delightfully difficult

Difficult is SO subjective. We find people difficult because they hold up a mirror and we don’t like everything we see. Learn to love your own cranky qualities, and you will have less resistance and conflict with cranks and monsters around you.

And maybe the most important lesson of all from Gran Torino is that people are complex, they have all sorts of conflicting motives and experiences. And they change! Eastwood is protecting his worldview, his community, at least what he thinks is best for his neighborhood. He thinks his Asian neighbors are the problem, only to later find that he needs to protect them to safeguard a culture he values. He changed. People change. We ALL change. Be slow to judge.

Oscar Wilde said it well,

Everyone may not be good, but there’s always something good in everyone. Never judge anyone because every saint has a past and every sinner has a future.

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  1. Joan says:

    In AA we hear this advice…”Bless him, change me”.  This what we are told to do when a person is getting under our skin.  Thought it was nonsense at first, but with time I have come to know the wisdom in that advice.  It works.

  2. Petra says:

    As always – thought provoking…. and one that in general I don’t struggle with until it comes to the depravity of humans who relentlessly forget the people that they are killing / displacing/ depriving are just like them… I was a Westerner in the Middle East when 911 occurred and I had patients in my surgery cheering what was happening on the TV in the waiting room … while I cried for humanity….Yes one can admire their tenacity of belief, their determination but the manifestation of those qualities still remains wrong… and while I can understand that desperation drives people to do desperate things there are different ways.  do I hate them –  no, am I grateful for them teaching me about what I value – yes … but can I forgive them – not so sure….As Joan says – “change me” …

  3. R says:

    Thank you SO much for this timely piece of, oh SO valuable, wisdom.This hit me at my core, as I am struggling with what I know in my head about being peace(ful) in order to create the peace I want, versus needing to be right and making others wrong. I know I have the capacity to be loving and gentle, and yet…I fail myself practically every day. I’m crying as I sit here typing…the pattern is the clearest it has ever been.Receiving your email and deciding to open it up was truly a moment of divine intervention.Thank you, thank you, thank you, thank you, thank you!!!!!With love & gratitude!R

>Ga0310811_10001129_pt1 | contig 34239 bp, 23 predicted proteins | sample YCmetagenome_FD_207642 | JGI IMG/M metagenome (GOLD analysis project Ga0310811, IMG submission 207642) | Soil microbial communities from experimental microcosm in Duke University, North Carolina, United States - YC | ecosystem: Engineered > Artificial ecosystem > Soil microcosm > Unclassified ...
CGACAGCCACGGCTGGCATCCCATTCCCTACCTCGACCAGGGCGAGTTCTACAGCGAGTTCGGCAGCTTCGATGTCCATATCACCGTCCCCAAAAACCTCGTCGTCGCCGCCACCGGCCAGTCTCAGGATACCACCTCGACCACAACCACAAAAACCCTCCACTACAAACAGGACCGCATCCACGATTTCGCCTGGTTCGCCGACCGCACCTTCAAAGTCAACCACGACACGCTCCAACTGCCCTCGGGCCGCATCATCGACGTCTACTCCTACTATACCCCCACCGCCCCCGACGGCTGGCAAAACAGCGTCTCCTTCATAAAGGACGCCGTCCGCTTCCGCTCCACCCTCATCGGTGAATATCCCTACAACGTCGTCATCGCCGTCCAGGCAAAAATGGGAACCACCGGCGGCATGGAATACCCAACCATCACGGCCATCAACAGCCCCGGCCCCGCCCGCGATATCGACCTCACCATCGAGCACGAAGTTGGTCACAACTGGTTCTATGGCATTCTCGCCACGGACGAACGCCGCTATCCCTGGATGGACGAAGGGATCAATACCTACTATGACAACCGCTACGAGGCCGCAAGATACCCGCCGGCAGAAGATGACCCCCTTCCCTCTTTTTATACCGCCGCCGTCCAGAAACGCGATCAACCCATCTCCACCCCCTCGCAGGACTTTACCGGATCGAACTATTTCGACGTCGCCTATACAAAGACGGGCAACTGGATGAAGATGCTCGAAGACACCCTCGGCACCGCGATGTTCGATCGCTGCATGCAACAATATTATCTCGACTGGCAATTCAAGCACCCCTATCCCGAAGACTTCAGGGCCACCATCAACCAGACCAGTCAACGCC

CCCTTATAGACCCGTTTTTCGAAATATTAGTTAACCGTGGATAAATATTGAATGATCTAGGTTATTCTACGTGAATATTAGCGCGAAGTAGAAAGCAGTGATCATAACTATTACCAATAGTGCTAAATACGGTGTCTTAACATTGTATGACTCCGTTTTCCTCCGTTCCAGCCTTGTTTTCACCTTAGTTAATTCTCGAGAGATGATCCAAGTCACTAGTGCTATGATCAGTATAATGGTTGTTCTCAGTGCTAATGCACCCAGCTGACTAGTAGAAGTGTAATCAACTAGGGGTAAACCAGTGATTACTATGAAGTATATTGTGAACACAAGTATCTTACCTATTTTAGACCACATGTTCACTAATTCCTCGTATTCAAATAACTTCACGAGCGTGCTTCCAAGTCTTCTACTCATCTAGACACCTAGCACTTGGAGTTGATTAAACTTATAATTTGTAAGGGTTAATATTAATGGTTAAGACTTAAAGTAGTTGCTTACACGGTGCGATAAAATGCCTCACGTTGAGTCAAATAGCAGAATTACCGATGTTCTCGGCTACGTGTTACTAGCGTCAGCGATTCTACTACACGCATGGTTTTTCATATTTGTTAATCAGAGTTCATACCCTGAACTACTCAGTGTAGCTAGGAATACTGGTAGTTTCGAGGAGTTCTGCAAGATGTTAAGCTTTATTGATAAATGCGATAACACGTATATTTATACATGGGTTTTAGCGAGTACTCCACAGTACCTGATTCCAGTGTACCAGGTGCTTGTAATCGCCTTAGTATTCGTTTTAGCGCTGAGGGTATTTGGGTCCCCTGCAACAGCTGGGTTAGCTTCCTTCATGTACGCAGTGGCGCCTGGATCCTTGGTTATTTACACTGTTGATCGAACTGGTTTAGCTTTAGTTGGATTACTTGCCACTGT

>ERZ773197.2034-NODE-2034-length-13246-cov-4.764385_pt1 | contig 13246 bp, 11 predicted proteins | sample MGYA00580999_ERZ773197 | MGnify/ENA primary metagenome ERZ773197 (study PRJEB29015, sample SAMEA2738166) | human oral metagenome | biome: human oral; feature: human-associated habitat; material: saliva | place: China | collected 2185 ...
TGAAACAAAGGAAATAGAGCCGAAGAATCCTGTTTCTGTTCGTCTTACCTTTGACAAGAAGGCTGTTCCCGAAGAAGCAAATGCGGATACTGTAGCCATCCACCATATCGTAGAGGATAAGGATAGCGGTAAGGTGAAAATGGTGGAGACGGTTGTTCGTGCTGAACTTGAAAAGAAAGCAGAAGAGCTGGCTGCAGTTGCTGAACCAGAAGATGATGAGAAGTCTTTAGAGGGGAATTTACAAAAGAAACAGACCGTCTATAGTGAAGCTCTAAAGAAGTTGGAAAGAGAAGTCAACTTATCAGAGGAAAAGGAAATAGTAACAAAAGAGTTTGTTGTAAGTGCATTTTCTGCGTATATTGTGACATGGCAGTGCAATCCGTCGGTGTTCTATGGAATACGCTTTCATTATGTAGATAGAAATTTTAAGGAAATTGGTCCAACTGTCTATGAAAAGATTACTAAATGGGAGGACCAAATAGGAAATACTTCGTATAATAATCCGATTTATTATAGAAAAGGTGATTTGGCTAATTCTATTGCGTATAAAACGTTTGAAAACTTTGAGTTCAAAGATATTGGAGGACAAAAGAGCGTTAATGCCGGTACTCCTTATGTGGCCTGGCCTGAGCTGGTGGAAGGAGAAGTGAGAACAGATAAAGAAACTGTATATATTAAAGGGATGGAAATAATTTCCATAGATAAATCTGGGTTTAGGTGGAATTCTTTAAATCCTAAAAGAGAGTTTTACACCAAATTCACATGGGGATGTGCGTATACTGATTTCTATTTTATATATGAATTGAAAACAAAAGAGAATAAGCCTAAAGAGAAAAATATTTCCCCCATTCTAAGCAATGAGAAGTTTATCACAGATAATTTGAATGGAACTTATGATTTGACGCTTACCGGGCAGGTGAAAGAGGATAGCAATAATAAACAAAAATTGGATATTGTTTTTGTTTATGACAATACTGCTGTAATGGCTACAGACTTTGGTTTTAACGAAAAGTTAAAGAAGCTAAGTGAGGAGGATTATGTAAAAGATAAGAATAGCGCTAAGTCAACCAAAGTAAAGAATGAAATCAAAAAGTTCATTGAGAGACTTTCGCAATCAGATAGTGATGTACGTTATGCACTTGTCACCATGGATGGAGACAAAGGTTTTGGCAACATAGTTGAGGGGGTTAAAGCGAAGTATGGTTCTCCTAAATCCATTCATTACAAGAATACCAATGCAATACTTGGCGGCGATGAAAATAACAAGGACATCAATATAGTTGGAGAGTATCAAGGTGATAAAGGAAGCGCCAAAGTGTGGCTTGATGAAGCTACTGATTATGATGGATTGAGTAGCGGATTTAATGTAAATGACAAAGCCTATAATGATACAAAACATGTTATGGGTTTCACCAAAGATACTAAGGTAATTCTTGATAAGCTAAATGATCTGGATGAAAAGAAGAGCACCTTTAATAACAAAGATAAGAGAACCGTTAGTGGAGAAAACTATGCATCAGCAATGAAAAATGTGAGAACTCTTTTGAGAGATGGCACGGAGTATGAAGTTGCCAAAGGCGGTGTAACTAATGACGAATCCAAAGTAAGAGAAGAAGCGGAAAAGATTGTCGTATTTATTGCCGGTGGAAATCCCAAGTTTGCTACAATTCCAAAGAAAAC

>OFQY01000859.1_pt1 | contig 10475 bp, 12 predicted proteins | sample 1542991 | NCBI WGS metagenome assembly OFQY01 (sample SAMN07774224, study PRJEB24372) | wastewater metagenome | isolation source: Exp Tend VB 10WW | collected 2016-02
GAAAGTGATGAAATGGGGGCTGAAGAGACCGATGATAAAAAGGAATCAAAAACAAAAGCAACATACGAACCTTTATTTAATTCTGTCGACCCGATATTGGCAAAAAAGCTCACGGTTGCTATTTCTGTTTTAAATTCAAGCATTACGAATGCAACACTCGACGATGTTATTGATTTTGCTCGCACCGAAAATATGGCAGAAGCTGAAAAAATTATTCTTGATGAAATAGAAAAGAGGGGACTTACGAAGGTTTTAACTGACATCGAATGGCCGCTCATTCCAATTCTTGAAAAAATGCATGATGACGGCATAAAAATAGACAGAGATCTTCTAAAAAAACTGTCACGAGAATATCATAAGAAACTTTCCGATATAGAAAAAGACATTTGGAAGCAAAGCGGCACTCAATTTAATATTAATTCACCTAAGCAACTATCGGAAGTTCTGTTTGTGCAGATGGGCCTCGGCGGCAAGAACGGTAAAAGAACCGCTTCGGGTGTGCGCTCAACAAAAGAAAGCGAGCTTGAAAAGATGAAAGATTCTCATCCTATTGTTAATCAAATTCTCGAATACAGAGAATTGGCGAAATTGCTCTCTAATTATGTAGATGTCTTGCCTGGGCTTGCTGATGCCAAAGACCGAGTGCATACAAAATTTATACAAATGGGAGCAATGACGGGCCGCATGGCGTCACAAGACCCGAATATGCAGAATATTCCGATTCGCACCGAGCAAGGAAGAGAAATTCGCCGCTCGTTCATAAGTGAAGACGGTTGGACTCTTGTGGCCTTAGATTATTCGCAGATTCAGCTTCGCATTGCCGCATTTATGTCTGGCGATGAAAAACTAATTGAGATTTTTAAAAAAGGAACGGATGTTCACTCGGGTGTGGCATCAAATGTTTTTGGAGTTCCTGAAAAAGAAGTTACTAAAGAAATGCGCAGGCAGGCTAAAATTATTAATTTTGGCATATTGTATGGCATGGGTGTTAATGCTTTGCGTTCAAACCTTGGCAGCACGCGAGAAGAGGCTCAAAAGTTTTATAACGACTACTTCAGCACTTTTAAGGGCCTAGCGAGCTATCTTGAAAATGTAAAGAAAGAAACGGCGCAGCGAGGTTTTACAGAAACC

4. ian says:

    thanks for your honest comment my friend. You sound like the sort of honest I admire a lot. Keep wrestling. You could have been describing me too by the way. You could have been describing most of us. No need for guilt.

  5. Fr. Olimpio C. Ármoa says:

    Great article, I love it. May the Lord keep telling you how to behave with our dificult brethren and to recognized how dificult are we all. I will keep reading every week

  6. Diane Catipon says:

    I experienced this and sometimes i find it hard to see the good in others when they provoke me. Im learning and i always say to myself to keep my peace even if they do something against me. God bless. Continue to inspire others. 😀

  7. Cathy says:

    Great article. My husband has always been able to find the best in me when I’m at my worst. I respect him so much for it because I find it so difficult to do the same.  I’m trying though!

  8. tess colayco says:

    thank you for this magnificent article! I learned a lot. Now to put these wise teachings into action in my daily life. Pls keep sharing your insightful articles. Blessings.

  9. lukovski says:

    Such a great article! It reminds me a lot of my mum who always used to (and she’s still doing it) point my strong sides, my best personality traits in time when I was literally losing it… To be able to see the light in the darkness is truly a magnificent gift we have all been given with. All we have to do is develop it and use it!

  10. Georganna K. says:

    i realize something, it’s so great to share thoughts and perspectives! I have heard that Oscar Wilde quote paraphrased by my guru,and have reiterated the quote. Genuinely, I love this whole thought going on in this writing piece. Not only does it bring hope to difficult people (me at times), but it also has a wisdom about accepting ourselves and others, bringing more consciousness to our WHOLE selves! Bravo!

  11. ian says:

    Well said Georganna. Love to you and your family